COVID-19: Amidst rising trend, Mysuru looks to revive patient care centres

The COVID-19 Care Centre at the KSOU building near airport has been re-established as the first line of readiness to combat any second wave of pandemic

Amidst the fears of a second peak of COVID-19 with rising active cases, the district administration is now in the process of re-establishing the government-run COVID-19 Care Centers (CCCs) as a readiness to tackle the pandemic in view of sharp rise in infections.

The district’s largest COVID-19 Care Centre that was functioning at the KSOU academic block at Mandakalli on the outskirts of Mysuru was temporarily shut in January as the number of cases being referred to it came down following drop in infections since October last.

It’s need is now being felt. So, the centre is now being readied to receive patients in case of any further spike in cases. The 250 beds at the District Hospital or the Designated COVID-19 Hospital were fully occupied.

As on Sunday, 82 patients are being treated at the hospital and the total number of active cases has risen to 339, including 134 cases being treated at various private hospitals here.

The CCC at KSOU building near the airport became operational on July 14, 2020 after the cases rose unusually in Mysuru. It is equipped with 625 beds for attending to mild cases and it had accommodated nearly 600 patients at one point of time when Mysuru reported a huge surge in infections between July and September. Until January this year, the CCC had treated 5,600 cases.

Ashok S.U., Nodal Officer, District COVID-19 War Room, Mysuru told The Hindu that the district administration has directed reviving the CCC at KSOU building. Accordingly, steps had been taken to keep the centre ready for combating the pandemic for the second successive year.

He, however, said the situation now is not like last year since the COVID-19 management system had been fully streamlined and the entire mechanism of handling patients – form admission till discharge – had been kept ready. “The pandemic also taught us how we can fight it successfully. The entire system is in place and we need to give it a push. Bed management, triage system, tele consultation, counselling and other facilities are ready. Also, the system is also in place in private set-ups which had set aside 50 per cent of beds for COVID-19 patients,” he explained.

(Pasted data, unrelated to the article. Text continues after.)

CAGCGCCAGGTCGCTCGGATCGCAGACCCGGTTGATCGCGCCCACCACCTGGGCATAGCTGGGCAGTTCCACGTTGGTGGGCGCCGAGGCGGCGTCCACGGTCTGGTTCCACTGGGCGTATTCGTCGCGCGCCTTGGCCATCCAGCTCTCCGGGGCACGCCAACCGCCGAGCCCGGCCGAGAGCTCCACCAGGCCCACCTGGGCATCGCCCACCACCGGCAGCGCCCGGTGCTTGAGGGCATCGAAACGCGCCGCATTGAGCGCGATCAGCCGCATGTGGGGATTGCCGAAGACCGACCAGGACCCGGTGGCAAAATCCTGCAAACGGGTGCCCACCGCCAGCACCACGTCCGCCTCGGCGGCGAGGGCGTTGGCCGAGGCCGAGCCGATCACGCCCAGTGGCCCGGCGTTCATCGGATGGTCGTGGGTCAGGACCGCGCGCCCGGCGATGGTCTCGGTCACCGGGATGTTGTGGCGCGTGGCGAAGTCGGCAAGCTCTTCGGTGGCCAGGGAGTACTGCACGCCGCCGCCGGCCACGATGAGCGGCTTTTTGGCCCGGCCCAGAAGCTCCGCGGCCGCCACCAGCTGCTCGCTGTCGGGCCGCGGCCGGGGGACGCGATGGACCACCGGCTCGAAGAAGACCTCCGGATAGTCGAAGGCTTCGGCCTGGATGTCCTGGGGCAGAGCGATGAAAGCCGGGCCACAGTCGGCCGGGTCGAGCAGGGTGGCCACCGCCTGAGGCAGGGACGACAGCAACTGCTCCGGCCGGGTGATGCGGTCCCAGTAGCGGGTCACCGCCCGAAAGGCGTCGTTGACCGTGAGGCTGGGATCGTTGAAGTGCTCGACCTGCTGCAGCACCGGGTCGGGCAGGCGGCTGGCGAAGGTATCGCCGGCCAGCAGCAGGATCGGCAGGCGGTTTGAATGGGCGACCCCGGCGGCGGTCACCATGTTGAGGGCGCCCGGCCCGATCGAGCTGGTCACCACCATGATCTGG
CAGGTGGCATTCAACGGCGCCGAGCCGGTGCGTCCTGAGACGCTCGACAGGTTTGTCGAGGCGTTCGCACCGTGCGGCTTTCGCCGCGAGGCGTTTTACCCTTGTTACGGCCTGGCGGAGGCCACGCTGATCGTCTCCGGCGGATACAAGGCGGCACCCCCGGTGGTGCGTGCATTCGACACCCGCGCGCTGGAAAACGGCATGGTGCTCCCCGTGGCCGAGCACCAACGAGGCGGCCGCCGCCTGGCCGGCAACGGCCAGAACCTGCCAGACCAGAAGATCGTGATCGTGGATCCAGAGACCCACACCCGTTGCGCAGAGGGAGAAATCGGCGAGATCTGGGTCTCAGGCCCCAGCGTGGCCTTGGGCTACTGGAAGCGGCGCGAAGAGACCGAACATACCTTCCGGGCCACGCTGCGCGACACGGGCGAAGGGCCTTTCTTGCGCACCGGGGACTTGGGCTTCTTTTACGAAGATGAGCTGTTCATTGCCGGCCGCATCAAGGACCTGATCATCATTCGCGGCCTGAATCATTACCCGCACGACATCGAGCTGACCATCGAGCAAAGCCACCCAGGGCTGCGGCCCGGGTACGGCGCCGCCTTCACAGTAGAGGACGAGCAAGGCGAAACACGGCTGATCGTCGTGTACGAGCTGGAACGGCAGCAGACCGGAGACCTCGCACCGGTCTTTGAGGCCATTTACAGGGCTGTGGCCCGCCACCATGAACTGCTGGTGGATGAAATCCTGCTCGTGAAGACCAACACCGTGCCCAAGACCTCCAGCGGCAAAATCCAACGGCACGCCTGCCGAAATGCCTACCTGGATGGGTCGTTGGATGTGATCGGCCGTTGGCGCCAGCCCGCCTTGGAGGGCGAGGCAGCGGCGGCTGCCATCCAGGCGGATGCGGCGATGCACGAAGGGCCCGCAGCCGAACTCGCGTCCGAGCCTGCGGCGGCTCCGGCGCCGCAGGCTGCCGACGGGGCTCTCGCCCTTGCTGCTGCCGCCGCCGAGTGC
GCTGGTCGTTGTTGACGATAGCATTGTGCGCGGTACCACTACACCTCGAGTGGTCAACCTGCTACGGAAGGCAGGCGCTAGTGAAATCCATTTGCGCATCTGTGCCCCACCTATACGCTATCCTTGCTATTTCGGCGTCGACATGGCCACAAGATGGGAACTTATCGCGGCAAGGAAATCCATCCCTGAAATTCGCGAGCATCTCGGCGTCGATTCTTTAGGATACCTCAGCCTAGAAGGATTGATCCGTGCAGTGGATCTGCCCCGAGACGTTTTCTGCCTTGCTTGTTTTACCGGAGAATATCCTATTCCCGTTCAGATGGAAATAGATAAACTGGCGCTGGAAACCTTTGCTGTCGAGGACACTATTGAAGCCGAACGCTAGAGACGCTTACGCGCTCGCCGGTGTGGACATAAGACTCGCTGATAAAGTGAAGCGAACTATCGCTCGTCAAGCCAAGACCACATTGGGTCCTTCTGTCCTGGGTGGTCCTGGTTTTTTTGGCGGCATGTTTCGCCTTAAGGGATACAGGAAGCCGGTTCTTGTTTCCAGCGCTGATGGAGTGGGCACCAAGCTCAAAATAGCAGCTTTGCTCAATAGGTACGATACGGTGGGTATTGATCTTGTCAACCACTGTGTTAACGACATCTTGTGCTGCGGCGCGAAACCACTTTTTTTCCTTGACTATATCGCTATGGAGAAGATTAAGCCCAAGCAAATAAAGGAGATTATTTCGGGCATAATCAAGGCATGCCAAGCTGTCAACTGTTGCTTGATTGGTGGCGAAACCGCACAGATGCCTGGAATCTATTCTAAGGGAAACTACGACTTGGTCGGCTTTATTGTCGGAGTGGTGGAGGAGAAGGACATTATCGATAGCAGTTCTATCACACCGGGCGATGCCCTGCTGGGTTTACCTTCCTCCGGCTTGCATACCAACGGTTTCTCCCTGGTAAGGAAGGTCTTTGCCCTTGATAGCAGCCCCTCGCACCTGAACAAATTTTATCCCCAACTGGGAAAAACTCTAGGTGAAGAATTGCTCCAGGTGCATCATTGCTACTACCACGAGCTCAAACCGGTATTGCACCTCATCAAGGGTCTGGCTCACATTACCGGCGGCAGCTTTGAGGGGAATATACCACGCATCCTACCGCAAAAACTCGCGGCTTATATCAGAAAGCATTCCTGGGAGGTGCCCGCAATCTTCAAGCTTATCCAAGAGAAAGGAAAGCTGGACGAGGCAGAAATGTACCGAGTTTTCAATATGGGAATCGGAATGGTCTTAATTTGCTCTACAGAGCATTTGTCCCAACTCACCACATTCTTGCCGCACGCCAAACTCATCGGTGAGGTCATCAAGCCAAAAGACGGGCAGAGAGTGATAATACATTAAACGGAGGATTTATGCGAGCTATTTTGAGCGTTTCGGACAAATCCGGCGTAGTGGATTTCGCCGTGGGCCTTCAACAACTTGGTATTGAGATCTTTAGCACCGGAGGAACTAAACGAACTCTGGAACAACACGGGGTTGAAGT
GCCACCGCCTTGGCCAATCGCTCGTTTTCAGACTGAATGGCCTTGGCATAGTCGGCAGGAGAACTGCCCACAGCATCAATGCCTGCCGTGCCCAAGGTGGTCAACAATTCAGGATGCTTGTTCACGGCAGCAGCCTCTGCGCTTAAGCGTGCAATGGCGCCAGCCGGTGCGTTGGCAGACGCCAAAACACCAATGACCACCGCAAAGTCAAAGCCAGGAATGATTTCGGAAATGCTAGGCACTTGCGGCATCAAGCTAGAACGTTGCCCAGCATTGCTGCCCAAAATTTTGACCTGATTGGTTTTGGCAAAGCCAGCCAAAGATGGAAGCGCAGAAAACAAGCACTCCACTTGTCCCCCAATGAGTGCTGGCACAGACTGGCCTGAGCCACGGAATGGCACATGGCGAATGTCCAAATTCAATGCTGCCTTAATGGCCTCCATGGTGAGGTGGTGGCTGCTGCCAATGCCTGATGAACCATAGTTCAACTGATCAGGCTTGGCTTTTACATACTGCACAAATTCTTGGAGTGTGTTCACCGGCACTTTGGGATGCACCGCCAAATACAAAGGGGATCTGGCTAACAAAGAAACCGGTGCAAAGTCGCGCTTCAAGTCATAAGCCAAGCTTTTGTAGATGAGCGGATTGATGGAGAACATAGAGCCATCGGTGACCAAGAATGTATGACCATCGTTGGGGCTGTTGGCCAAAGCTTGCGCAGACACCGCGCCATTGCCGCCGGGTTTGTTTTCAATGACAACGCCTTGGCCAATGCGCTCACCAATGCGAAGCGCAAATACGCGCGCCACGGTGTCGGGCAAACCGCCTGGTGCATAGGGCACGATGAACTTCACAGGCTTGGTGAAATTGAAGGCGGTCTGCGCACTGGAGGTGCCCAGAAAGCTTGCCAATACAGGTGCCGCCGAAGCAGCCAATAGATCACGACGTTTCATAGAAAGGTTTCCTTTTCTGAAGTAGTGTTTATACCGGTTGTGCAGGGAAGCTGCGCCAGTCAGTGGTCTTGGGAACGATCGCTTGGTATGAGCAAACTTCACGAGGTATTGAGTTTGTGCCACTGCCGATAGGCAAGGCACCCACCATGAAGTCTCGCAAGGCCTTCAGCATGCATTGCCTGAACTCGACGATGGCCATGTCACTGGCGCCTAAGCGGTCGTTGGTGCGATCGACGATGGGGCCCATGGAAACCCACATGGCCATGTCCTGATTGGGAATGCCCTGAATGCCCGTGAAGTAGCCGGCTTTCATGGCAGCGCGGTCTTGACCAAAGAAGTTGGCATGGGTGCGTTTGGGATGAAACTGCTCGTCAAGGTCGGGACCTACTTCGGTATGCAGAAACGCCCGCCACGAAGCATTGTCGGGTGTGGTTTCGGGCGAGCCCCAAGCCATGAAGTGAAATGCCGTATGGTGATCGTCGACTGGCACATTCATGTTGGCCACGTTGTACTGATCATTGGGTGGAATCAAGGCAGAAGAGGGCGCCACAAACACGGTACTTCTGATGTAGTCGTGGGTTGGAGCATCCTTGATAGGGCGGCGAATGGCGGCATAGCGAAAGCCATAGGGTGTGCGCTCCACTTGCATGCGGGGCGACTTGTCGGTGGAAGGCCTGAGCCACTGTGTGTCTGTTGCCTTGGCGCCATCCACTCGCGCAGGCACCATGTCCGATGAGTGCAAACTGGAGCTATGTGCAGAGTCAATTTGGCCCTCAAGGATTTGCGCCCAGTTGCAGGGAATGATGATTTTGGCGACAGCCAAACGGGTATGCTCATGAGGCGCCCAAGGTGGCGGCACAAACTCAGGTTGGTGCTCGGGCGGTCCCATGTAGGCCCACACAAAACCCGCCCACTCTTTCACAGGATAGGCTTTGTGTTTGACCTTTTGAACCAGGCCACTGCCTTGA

After emerging as a model CCC, which was bigger than a hospital, the CCC under Dr. Ashok took various initiatives, including scientific disposal of COVID-19 waste for preventing spread of infections, drawing praise. Many districts looked to the district war room to learn about pandemic management and health workers and volunteers were also trained by the war room.

Dr. Ashok said the template for operating the CCC has been activated and it will become fully functional as and when the need arises. The entire centre had been sanitised and the staff, including doctors, nursing and paramedics, would be roped in as and when required. “It’s just a matter of time to get the logistics ready.”

“Unlike the beginning, the taluk hospitals too are now fully equipped to fight the pandemic. They have beds with oxygen supply. If need be, the care facilities can also be expanded, roping in more government buildings like how it was done during the last peak,” Dr. Ashok added.

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